The Doc Martens

By- Ajay Patri

Another delay. I was getting tired of these delays. I had already missed my meeting and couldn’t wait to just get back home. I had been working without sleep for thirty two hours now and was desperate to get into my bed. I dragged myself to the cafe in the airport lounge, lugging my lone bag with me. I bought my sixth cup of coffee in the last three hours and walked around trying to find an empty place to sit. The place was crowded with grumpy people whose flights were delayed. Everyone looked tired and harried and sullen. I walked slowly; there was no hurry. I was stranded here for another two hours.

            Then out of the blue I saw a strange sight. An empty place but it was the person sitting at the same table who presented a curious sight. There was a pair of boots on the table in front of the man. They were an old pair; there was no doubt about that, they looked like they had gone out of fashion ages ago. They were well maintained however, with not a speck of dust on them. They were of a smooth black complexion, with yellow stitching that made them look all the more prominent. I made a beeline for the table, attracted by the boots. The man sitting at the table saw me and motioned me to sit. I took his cue and took a seat opposite him.

             He looked pretty old, around seventy at the least. His thinning grey hair contrasted with his dark beady eyes that seemed to be shining. He was wearing a white shirt with a woollen tartan sweater that seemed a few sizes too big for him. There was nothing on the table in front of him except the pair of boots and a cup of coffee.

            I took a sip, waited for him to say something but he just sat there doing nothing, not even touching his coffee. Finally, the curiosity got the better of me and I volunteered.

            ‘Delayed flight?’

            Dumb question. Especially when I was staring at his boots when I asked it.

            ‘No. My flight leaves soon. Just biding the time.’ He gave me an enigmatic smile. His voice was crisp and clear.

            ‘Ah. Ok.’ A dumb reply from me, given that I was still looking at his boots.

            ‘You can just ask it, you know.’ His smile widened.

            My face flushed. Lack of sleep makes you socially inept; I was experiencing it firsthand.

            ‘Well’, I chose my words carefully, ‘The sight of a pair of boots on the table is a bit surprising, I must say.’ I smiled back sheepishly.

            ‘Not any pair of boots, young man. These are some of the best boots ever invented by mankind. And some of the very first as well, you know.’

            ‘Oh.’ That still didn’t answer my question, I thought but kept quiet.

            ‘These are one of the very first Doc Martens ever to be sold. Back during the War. My old man paid a fortune for these.’

            Now it was a little confusing. Which war was the old man referring to? And what did that have anything to do with keeping the boots on a table beside a cup of coffee in a crowded cafe of an even more crowded airport. Maybe he was just an eccentric old timer, something which I should have guessed when I saw him in the first place. Now I was stuck here, trying to comprehend what he was telling me, without much success. The man continued.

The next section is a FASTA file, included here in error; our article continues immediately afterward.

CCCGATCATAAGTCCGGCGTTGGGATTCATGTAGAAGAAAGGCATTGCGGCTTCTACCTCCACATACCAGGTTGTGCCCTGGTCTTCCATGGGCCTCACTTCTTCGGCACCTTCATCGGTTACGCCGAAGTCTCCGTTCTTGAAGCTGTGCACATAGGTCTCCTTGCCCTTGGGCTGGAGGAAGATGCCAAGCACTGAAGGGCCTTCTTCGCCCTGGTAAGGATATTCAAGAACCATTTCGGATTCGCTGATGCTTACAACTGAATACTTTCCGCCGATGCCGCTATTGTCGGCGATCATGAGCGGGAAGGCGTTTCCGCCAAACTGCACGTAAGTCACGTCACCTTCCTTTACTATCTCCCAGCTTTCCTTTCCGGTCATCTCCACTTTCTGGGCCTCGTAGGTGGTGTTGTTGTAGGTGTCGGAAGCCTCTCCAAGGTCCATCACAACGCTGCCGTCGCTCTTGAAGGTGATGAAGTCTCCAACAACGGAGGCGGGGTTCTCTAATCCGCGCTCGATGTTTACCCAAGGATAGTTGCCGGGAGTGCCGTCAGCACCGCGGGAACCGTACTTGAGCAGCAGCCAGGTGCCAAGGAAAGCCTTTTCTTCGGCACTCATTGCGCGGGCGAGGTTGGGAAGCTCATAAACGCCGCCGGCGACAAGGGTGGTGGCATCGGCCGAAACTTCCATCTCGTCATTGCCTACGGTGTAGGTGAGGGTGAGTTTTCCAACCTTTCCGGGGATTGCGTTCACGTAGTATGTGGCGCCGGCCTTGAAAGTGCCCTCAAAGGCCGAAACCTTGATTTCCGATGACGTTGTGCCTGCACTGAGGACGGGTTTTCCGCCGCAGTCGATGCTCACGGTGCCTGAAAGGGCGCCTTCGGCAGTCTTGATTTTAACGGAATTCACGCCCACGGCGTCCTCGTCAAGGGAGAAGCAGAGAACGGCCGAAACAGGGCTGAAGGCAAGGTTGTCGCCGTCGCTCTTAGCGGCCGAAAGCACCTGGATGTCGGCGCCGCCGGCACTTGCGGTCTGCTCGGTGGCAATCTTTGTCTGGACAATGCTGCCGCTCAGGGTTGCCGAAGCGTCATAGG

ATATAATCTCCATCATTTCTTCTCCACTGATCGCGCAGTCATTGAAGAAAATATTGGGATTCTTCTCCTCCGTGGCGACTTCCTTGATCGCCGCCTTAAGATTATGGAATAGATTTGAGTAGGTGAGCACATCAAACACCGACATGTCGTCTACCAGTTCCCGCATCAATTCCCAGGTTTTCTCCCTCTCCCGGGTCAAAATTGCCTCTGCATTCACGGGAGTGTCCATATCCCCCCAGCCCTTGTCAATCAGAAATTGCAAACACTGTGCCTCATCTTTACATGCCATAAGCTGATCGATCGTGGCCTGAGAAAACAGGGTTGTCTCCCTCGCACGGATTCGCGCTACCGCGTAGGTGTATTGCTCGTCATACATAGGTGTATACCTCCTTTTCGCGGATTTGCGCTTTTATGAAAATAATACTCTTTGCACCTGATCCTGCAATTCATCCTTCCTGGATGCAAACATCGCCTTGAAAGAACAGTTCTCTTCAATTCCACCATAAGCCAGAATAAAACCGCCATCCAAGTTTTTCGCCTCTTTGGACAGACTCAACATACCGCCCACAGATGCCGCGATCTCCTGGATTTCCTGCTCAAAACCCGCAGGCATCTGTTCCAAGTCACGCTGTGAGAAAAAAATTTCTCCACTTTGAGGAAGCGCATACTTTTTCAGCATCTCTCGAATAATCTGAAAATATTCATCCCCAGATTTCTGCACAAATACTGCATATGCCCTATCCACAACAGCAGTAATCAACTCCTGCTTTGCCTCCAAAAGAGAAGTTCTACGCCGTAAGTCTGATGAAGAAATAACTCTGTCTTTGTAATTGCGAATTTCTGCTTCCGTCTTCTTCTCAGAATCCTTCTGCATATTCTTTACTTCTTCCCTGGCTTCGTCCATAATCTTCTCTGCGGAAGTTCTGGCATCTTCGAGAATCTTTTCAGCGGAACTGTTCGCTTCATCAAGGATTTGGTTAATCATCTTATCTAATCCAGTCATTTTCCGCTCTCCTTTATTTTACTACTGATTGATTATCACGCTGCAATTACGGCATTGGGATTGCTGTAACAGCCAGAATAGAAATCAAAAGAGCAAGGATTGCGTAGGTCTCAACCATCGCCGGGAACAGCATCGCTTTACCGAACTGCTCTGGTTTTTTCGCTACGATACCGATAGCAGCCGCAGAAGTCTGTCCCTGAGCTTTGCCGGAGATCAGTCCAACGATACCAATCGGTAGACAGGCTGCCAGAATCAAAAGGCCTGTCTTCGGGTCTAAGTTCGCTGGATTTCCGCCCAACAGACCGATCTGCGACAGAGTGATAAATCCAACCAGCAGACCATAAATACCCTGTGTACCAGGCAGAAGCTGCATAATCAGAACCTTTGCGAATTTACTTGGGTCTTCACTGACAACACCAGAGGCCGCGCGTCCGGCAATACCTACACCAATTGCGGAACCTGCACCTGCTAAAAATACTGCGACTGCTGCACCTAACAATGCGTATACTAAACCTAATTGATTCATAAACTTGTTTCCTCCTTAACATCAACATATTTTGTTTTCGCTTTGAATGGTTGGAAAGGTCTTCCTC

‘My father gave me these when I was twenty four years of age. They have been with me ever since, you know. Not many people appreciate fourteen-eye models of boots anymore. I have heard people say they are too big but they fail to see how magnificent they are. They are nearly a hundred years old, can you believe that?’

            ‘They are very well maintained, I must say.’ I nodded my head.

            ‘Aye, they are. Boots as fine as these are meant for walking around in. I have no intention of wasting them away by wearing them when I am just sitting around and doing nothing. What do you think?’

            I was surprised at being asked to voice an opinion. He was looking at me inquiringly and I surmised it was not meant to be a rhetorical question. I wondered what exactly he wanted me to say. Keeping your boots on the table because you thought they were too good to be worn while just sitting seemed a rather stupid thing to do. But maybe he was not asking my opinion but merely asking me to endorse his view.

            ‘I honestly don’t know. I guess they are your boots aren’t they? So you are free to do as you please. It’s a free country, after all.’ I smiled, trying to gauge how convincing my reply was. He leaned back in his chair and sighed.

            ‘A free country indeed.’

            An uncomfortable silence developed after this. I expected him to start speaking again but he seemed lost in thought and kept looking at the pair of boots on the table. I took a few tentative sips of my own coffee and observed the boots as well. They were magnificent, as he had said. Thick latex soles, smooth texture and the glinting yellow stitching all went towards making them look a seamless whole. A piece of art lying on the cold stainless steel table top in an airport that was filled with stainless steel objects. In a bizarre manner, I could see what he was trying to signify.

           My thoughts were interrupted by the voice of an airport attendant who addressed the old man.

           ‘Sir, We got it fixed. We are really sorry for the inconvenience.’

          I looked around to see what he was referring to and saw a gleaming stainless steel wheelchair.


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